A biopsy of normal skin observed by electron microscopy revealed lysosomic inclusions (“zebra bodies”) typical of AFD (Figure 3C). Brain magnetic resonance imaging (MRI) (PD, T2 and FLAIR) revealed multiple white matter lesions in the frontal and parietal regions of both hemispheres compatible with microvasculopathy. Cardiac MRI showed no areas of late gadolinium enhancement, making cardiac fibrosis unlikely. Therapy with recombinant alpha‐Gal A every two weeks was initiated.

The patient's daughter, brother and mother were screened for the p.Cys63Ser mutation, which was found in the daughter and enzyme analysis revealed reduced alpha‐Gal A activity (0.41 nmol/h/spot). The mutation was excluded in the patient's brother and mother (Figure 3A).

Considering the possible diagnosis of AFD in the father, some retrospective investigation was carried out. The patient reported that her father had been a “very sick man since his youth”. He frequently had “pain in his hands and feet” that was never investigated. However, it was not possible to rely on these data to make any diagnosis. His main problem was “heart disease” with a diagnosis of HCM since his 40s, and had been regularly followed thereafter. Available exams from a hospital discharge (admitted for “HCM and HF” at age 61) revealed AF and LVH on the ECG, “severe and diffuse LVH, dilated LA and excellent systolic function” (echo) and “severe mitral regurgitation, preserved LV systolic function and normal coronary arteries” (hemodynamic study). He was referred for mitral prosthesis implantation but committed suicide while awaiting surgery. It is worth noting that according to the hospital discharge report all laboratory parameters were in the normal range.


AFD is rare, has a heterogeneous clinical course, especially in women,14,15 and is often not considered as a first diagnosis in the presence of cardiac isolated hypertrophy. In fact the diagnosis of AFD is particularly challenging in female patients when non‐cardiac traits are absent. In these cases the presence of LVH is usually attributed to sarcomeric HCM.

In our patient, low alpha‐Gal A activity, high urinary levels of the biomarker Gb3 and the results of the skin biopsy filled the gap between the identified mutation and the cardiac phenotypic presentation and proved that the novel mutation was pathogenic.

In retrospect, the first clue of cardiac AFD in our patient was at 34 years of age, when an ECG showed a short PR interval with no delta wave, a finding observed in up to 40% of adults with AFD.16 However, normalization of the PR interval can be expected as the patient gets older, as in our case. Only 10 years after the first observation, an LVH pattern appeared on the ECG – which is present in 18% of women carriers17 – followed by mild LVH on echocardiographic examination. In women with AFD, the progression to LVH becomes manifest between the ages of 40 and 50,18 as in this patient. Asymmetric LVH is in fact unusual in AFD, as is involvement of the apical lateral wall, as in the case presented.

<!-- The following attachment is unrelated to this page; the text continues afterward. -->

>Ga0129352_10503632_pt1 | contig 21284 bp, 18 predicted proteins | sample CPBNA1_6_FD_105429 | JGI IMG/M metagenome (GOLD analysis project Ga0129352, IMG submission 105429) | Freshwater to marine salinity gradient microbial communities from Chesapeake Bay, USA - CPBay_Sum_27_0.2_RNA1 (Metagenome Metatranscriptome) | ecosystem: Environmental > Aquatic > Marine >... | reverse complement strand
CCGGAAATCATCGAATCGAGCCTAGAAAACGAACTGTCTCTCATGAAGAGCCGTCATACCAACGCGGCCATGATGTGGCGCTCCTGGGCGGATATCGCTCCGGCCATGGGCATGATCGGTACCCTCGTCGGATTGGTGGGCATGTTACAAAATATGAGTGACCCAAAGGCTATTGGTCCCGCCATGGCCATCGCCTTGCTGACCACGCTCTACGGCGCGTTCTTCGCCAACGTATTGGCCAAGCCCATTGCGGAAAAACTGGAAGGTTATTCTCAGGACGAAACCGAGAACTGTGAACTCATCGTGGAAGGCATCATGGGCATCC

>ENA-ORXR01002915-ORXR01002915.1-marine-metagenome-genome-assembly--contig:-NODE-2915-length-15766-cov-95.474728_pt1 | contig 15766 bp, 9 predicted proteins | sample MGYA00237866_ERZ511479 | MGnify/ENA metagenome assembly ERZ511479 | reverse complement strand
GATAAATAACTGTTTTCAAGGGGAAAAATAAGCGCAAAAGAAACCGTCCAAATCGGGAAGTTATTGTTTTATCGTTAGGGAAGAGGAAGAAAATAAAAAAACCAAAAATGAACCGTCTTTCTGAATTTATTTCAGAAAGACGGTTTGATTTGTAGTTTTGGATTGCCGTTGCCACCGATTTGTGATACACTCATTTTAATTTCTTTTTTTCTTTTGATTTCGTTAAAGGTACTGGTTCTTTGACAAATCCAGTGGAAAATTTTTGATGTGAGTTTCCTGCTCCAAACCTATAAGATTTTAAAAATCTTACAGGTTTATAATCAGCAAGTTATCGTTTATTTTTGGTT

Mild to moderate diastolic dysfunction is frequently observed in AFD cardiomyopathy but a restrictive pattern is uncommon.17 In advanced disease systolic heart failure may also occur. Our patient showed progressive ventricular dysfunction with a pattern of mitral inflow and diastolic TDI almost meeting the criteria for restrictive pathophysiology. This explains her very poor tolerance to AF episodes. Longitudinal systolic function was also affected.

Several studies have reported data on the prevalence of AFD in cohorts of patients with HCM, with different results.8,19–22 A screening study among 508 HCM patients found that around 1% in fact had AFD on further evaluation.19 In the ACES study,20 which included 1386 patients with unexplained LVH, the prevalence of GLA mutations was only 0.5%. Higher prevalences were found in previous smaller studies,8,21,22 while Havndrup et al.,23 in a cohort of 59 probands with HCM and no identified sarcomere gene mutations (nine genes screened), found a mutation in the GLA gene in 5%. However, in women with HCM and with no identified sarcomere mutations, the prevalence of AFD was 10% and in those older than 45 it reached 13%.

AFD is nowadays a potentially treatable cause of LVH, in contrast to sarcomeric HCM, for which no specific treatment exists. As cardiac disease is the most frequent cause of death in AFD in both genders,24,25 and as women with AFD are more likely to develop a predominantly cardiac phenotype, the clinical diagnostic algorithm suggested by Havndrup et al.23 and recently supported by other authors26 seems an appropriate approach when facing an unexplained diagnosis of HCM: when there is no clear documented family history of HCM and the proband is negative for sarcomere mutations, AFD should always be considered. Alpha‐Gal A enzyme activity in plasma or peripheral leukocytes should be assessed in males but suspected female patients should undergo gene testing as a first‐line approach.

Our patient's final diagnosis was revealed by next‐generation sequencing technologies and included a total of 19 HCM‐associated genes. NGS methods have opened a new era in routine molecular genetic diagnosis, providing reliable (with practically 100% sensitivity), rapid and cost‐effective analysis of several genes in parallel. As our case demonstrates, the application of NGS in unclear HCM cases can provide a positive result and thus reveal the exact cause of the disease. In the near future, NGS will probably become the method of choice in routine diagnosis world‐wide. If so, correct interpretation of the various novel and sometimes multiple mutations detected in a patient will demand particularly close collaboration between physicians, geneticists and the testing laboratory.

Ethical disclosuresProtection of human and animal subjects

The authors declare that the procedures followed were in accordance with the regulations of the relevant clinical research ethics committee and with those of the Code of Ethics of the World Medical Association (Declaration of Helsinki).

Confidentiality of data